This example computes chisquare tests and Fisher’s exact test to compare the probability of coronary heart disease for two types of diet. It also estimates the relative risks and computes exact confidence limits for the odds ratio.
The data set FatComp
contains hypothetical data for a casecontrol study of high fat diet and the risk of coronary heart disease. The data are
recorded as cell counts, where the variable Count
contains the frequencies for each exposure and response combination. The data set is sorted in descending order by the variables
Exposure
and Response
, so that the first cell of the table contains the frequency of positive exposure and positive response. The FORMAT procedure creates formats to identify
the type of exposure and response with character values.
proc format; value ExpFmt 1='High Cholesterol Diet' 0='Low Cholesterol Diet'; value RspFmt 1='Yes' 0='No'; run;
data FatComp; input Exposure Response Count; label Response='Heart Disease'; datalines; 0 0 6 0 1 2 1 0 4 1 1 11 ;
proc sort data=FatComp; by descending Exposure descending Response; run;
In the following PROC FREQ statements, ORDER=DATA option orders the contingency table values by their order in the input data
set.
The TABLES statement requests a twoway table of Exposure
by Response
. The CHISQ option produces several chisquare tests, and the RELRISK option produces relative risk measures. The EXACT statement
requests the exact Pearson chisquare test and exact confidence limits for the odds ratio.
proc freq data=FatComp order=data; format Exposure ExpFmt. Response RspFmt.; tables Exposure*Response / chisq relrisk; exact pchi or; weight Count; title 'CaseControl Study of High Fat/Cholesterol Diet'; run;
The contingency table in Output 3.5.1 displays the variable values so that the first table cell contains the frequency for the first cell in the data set (the frequency of positive exposure and positive response).
Output 3.5.1: Contingency Table
CaseControl Study of High Fat/Cholesterol Diet 


Output 3.5.2 displays the chisquare statistics. Because the expected counts in some of the table cells are small, PROC FREQ gives a warning that the asymptotic chisquare tests might not be appropriate. In this case, the exact tests are appropriate. The alternative hypothesis for this analysis states that coronary heart disease is more likely to be associated with a high fat diet, and therefore a onesided test is appropriate. Fisher’s exact rightsided test analyzes whether the probability of heart disease in the high fat group exceeds the probability of heart disease in the low fat group; because this pvalue is small, the alternative hypothesis is supported.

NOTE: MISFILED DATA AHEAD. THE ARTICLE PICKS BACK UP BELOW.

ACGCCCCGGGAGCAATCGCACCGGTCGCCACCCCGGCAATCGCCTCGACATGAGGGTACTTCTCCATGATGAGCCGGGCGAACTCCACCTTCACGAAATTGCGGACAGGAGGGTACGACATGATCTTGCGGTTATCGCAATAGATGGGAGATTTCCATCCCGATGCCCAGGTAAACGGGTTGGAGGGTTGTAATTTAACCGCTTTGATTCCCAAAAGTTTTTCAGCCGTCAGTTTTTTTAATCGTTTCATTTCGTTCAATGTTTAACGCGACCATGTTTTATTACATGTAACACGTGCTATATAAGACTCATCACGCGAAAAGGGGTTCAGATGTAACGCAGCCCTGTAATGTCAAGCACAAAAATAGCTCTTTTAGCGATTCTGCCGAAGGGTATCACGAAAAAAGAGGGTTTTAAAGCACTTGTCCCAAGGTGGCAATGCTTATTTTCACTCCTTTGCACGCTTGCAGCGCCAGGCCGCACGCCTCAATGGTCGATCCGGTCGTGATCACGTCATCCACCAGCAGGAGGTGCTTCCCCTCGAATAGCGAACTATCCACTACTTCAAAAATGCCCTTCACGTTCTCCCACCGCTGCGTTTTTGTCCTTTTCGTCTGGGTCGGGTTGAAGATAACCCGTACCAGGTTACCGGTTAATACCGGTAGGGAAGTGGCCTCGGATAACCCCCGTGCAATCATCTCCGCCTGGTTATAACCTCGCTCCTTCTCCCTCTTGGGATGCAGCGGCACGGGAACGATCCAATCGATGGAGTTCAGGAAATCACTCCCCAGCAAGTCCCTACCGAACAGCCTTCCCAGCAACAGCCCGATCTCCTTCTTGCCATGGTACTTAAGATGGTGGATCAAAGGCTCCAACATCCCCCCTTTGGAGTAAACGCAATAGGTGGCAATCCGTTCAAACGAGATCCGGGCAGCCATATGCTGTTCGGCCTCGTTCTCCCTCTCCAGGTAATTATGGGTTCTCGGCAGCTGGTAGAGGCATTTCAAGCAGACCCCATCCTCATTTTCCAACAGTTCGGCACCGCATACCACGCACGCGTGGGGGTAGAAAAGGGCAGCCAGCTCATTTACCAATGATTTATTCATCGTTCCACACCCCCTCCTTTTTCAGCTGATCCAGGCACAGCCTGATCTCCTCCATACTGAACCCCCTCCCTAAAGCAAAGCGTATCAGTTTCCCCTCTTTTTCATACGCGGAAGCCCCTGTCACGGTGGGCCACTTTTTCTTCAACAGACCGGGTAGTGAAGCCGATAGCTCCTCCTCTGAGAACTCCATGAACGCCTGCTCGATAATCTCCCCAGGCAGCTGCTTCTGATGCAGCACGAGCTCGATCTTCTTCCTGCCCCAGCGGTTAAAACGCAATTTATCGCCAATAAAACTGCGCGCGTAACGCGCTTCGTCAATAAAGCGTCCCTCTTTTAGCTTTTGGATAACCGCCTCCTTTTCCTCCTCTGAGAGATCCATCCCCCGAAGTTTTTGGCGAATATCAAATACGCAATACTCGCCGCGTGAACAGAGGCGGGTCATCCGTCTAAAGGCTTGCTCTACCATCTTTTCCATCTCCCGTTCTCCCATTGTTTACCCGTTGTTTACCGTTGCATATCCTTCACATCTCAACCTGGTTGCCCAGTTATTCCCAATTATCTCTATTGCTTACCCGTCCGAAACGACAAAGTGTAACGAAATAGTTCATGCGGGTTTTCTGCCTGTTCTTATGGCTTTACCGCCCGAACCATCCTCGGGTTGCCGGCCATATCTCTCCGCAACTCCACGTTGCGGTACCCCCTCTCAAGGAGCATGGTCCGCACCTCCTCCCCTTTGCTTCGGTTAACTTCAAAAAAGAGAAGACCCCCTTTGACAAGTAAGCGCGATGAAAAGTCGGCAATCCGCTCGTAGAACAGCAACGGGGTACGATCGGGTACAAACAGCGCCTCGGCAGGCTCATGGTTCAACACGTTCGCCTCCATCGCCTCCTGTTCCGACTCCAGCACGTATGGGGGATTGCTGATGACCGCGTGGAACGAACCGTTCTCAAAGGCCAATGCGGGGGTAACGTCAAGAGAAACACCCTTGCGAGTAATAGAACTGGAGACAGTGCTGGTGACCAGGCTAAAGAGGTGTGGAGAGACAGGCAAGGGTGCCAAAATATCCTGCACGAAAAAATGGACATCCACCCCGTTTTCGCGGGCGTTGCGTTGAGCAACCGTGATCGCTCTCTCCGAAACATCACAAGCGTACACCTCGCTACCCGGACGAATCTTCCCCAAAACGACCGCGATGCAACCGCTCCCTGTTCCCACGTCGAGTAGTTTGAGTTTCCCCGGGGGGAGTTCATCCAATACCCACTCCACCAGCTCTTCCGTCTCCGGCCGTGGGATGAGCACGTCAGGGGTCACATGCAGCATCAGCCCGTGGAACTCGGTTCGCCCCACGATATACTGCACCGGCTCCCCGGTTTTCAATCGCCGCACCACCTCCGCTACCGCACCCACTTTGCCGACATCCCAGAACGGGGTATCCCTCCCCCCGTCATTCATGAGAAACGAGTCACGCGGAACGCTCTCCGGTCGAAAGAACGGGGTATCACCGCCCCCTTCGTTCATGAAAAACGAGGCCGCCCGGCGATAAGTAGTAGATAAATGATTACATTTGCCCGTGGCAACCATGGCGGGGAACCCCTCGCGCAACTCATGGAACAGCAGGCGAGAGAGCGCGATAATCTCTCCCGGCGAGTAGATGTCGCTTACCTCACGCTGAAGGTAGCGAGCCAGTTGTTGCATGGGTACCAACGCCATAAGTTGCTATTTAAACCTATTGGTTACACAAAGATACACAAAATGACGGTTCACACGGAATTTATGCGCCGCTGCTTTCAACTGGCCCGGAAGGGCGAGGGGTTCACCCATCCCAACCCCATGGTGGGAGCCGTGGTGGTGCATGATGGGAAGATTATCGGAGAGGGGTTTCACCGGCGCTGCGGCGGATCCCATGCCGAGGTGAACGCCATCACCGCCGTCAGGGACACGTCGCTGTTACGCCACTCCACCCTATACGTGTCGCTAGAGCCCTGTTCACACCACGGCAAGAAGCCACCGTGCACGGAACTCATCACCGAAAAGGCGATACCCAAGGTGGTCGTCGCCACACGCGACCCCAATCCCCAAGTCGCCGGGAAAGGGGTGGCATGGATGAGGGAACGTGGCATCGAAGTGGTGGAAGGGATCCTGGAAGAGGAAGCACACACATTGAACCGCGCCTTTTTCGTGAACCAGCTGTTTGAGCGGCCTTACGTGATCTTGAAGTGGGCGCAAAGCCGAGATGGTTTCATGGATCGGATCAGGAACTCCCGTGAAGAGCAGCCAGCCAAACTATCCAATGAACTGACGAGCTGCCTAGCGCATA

The odds ratio, displayed in Output 3.5.3, provides an estimate of the relative risk when an event is rare. This estimate indicates that the odds of heart disease is 8.25 times higher in the high fat diet group; however, the wide confidence limits indicate that this estimate has low precision.
Output 3.5.2: ChiSquare Statistics
Statistic  DF  Value  Prob 

ChiSquare  1  4.9597  0.0259 
Likelihood Ratio ChiSquare  1  5.0975  0.0240 
Continuity Adj. ChiSquare  1  3.1879  0.0742 
MantelHaenszel ChiSquare  1  4.7441  0.0294 
Phi Coefficient  0.4644  
Contingency Coefficient  0.4212  
Cramer's V  0.4644  
WARNING: 50% of the cells have expected counts less than 5. (Asymptotic) ChiSquare may not be a valid test. 
Output 3.5.3: Relative Risk